*Get Well Pot --- Full of items for god health; Kleenex, lozenges, "chicken soup mix", and crackers.
* Kids Pot --- Your favorite munchkin will love getting a pot of crayons, markers, a tablet, and their own packages of seeds to plant.
What other ideas can you think up for pot types? I'd love to read them. Please post your ideas in the comments section of this post. Happy gifting!
Saturday, November 18, 2006
The first five people to respond to this post (via the comments section) will get some form of handmade needlework. After you comment, please email me your snail mail address (firstname.lastname@example.org). I’m going with a 365 day deadline, but will try to get the items out much sooner than that! There is a catch, of course, the way this works is that if you sign up, you have to blog this as well and continue the sharing.The link to Mary's Kathryn's blog is on the right, in My Favorites.
Friday, November 17, 2006
Many years ago, there was an old peasant who loved his tea. After a long, hard day's work, he would come into his humble cottage, heat up the water in his beat-up samovar that had definitely seen better days when his grandma was still alive, carefully measured out the tea, brewed it in his teapot that was in worse shape than the samovar, and pour it into his chipped cup. Then, he would sit down in his old wooden chair. He would lift the cup to his nose, sniff the tea deeply, take a sip, smile, lay back in his chair, and deeply sigh, "Ah! Good!"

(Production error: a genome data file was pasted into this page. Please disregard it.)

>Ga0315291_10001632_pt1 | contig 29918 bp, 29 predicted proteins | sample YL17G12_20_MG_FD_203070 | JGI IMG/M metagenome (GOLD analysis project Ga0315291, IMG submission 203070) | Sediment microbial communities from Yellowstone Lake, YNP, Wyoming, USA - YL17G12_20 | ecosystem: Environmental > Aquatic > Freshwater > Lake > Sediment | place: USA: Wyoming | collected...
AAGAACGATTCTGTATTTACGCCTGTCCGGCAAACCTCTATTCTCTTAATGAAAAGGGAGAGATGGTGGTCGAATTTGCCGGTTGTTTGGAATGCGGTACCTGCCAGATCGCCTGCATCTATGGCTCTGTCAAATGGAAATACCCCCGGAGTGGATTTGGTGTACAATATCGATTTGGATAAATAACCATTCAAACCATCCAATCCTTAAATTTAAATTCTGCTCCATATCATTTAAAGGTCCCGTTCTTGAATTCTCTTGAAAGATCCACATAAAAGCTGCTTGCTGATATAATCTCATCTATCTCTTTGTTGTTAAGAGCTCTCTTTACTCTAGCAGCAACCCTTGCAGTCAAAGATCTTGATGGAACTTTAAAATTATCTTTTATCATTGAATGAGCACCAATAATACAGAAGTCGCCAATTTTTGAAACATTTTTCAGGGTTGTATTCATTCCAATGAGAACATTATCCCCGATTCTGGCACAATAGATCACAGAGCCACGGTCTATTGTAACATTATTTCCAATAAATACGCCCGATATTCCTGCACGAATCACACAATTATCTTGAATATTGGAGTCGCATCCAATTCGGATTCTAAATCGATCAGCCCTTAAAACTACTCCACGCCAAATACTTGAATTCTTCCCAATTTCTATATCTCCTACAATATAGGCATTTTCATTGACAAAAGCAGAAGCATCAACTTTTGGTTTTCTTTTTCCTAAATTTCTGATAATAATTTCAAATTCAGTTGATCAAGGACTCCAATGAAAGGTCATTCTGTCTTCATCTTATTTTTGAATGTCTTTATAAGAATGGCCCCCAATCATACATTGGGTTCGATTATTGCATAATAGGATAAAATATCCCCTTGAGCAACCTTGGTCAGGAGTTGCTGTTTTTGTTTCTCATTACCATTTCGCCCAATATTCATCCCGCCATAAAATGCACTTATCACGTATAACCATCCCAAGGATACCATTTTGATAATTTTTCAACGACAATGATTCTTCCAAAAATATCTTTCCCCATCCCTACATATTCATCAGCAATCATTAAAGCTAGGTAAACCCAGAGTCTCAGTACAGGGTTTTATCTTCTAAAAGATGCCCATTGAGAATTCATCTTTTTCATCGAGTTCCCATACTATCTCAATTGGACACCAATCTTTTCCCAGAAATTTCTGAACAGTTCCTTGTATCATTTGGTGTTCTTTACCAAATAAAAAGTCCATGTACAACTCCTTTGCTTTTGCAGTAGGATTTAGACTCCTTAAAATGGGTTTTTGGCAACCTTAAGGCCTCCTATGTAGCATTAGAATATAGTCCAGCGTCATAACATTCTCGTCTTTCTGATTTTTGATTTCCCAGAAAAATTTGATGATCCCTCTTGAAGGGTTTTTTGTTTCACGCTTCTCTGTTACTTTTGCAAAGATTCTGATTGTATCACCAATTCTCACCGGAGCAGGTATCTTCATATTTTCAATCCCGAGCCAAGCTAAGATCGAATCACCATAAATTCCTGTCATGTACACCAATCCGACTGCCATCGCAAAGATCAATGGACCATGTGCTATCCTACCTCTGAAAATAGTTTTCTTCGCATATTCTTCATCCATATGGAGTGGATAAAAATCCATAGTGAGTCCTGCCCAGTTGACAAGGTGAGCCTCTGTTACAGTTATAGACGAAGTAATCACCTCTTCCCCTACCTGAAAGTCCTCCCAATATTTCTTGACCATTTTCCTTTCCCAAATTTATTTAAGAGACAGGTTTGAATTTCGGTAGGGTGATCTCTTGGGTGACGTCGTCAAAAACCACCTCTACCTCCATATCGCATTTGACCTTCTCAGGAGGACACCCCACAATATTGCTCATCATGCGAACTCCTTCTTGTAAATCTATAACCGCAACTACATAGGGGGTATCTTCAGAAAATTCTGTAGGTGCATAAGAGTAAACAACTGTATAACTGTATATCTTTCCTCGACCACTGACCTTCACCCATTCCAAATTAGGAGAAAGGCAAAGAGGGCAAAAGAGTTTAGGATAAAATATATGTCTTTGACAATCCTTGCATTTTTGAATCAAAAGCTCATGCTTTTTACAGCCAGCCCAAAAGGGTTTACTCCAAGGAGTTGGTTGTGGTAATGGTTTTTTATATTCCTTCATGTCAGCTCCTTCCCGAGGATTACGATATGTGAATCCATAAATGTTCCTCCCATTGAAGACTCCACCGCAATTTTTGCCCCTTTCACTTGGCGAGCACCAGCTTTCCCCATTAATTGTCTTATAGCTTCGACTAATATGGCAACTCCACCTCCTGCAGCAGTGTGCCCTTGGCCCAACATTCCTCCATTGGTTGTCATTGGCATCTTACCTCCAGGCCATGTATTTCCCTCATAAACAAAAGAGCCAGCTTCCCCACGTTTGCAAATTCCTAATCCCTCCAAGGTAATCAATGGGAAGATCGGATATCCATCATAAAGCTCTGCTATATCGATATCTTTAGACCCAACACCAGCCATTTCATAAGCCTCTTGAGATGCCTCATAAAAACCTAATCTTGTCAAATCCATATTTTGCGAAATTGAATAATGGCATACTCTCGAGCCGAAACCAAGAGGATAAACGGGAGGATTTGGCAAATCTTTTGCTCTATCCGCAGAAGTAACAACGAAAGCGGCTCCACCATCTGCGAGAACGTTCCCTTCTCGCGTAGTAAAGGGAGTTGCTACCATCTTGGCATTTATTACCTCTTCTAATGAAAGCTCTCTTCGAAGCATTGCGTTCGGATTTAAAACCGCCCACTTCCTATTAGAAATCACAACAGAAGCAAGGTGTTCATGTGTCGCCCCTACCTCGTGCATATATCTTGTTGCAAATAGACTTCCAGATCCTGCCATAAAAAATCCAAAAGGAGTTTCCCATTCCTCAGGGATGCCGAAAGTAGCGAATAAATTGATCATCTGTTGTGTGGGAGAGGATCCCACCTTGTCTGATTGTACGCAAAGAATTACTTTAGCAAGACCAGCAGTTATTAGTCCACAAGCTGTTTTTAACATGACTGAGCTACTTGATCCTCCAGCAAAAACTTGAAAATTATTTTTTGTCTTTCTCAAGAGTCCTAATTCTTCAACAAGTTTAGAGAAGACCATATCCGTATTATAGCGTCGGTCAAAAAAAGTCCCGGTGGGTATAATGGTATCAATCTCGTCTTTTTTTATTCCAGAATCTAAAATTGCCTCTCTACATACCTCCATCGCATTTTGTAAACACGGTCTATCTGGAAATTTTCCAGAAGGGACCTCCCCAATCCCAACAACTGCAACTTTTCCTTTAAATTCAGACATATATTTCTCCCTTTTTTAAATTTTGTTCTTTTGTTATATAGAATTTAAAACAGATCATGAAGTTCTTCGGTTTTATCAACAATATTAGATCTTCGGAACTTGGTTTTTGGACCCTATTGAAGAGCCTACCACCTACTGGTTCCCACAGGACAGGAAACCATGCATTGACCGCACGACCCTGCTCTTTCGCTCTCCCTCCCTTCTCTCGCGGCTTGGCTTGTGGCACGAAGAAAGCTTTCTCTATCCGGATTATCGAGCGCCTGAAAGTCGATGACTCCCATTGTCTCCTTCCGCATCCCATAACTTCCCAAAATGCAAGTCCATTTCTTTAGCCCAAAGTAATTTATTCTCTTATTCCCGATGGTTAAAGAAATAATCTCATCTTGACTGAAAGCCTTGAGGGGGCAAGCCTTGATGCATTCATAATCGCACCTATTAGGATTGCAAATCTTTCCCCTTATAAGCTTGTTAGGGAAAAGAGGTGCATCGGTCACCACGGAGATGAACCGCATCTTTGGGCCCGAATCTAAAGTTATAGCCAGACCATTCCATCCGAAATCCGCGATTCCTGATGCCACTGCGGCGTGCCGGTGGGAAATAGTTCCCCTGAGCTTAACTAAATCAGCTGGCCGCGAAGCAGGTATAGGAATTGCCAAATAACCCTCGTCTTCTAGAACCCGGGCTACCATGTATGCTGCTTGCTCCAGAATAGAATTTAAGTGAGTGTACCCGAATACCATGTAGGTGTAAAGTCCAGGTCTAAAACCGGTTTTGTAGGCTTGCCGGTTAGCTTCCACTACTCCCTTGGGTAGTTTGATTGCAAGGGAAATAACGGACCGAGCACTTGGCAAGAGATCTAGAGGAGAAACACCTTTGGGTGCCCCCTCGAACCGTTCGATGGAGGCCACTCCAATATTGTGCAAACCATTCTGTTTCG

He liked to talk about drinking his tea to his friends. He would often say, "I enjoy my tea just like the czar!"
Well....the czar got wind of this. And the czar, being the czar, was, you might say, just a bit angry. How dare a mere peasant say he was anything like a czar!
So, he had the peasant hauled up before him. The czar said: "I heard that you think that you enjoy your tea just like me. Now, before I punish you for your nerve, I will give you a chance to prove it!"
He made the peasant sit beside him in a comfortable, carved chair lined with the finest silk. "Is your chair like this one?" asked the czar?
"Um...no...." said the peasant.
The czar clapped his hands. Several servants appeared. One brought out a beautiful samovar made of gold and decorated with all kinds of jewels. "Is your samovar like mine?" asked the czar.
"No," gasped the peasant in awe.
Another servant measured out the tea from a caddy made from the finest imported wood and brewed the tea in a teapot that outshone the samovar. "Do servants serve you your tea?" asked the czar.
"Oh, no," said the peasant. "Definitely not."
A third servant poured the tea in tea cups made of the finest bone china, and handed the czar and the peasant their cups. "Does your cup look like mine?" asked the czar.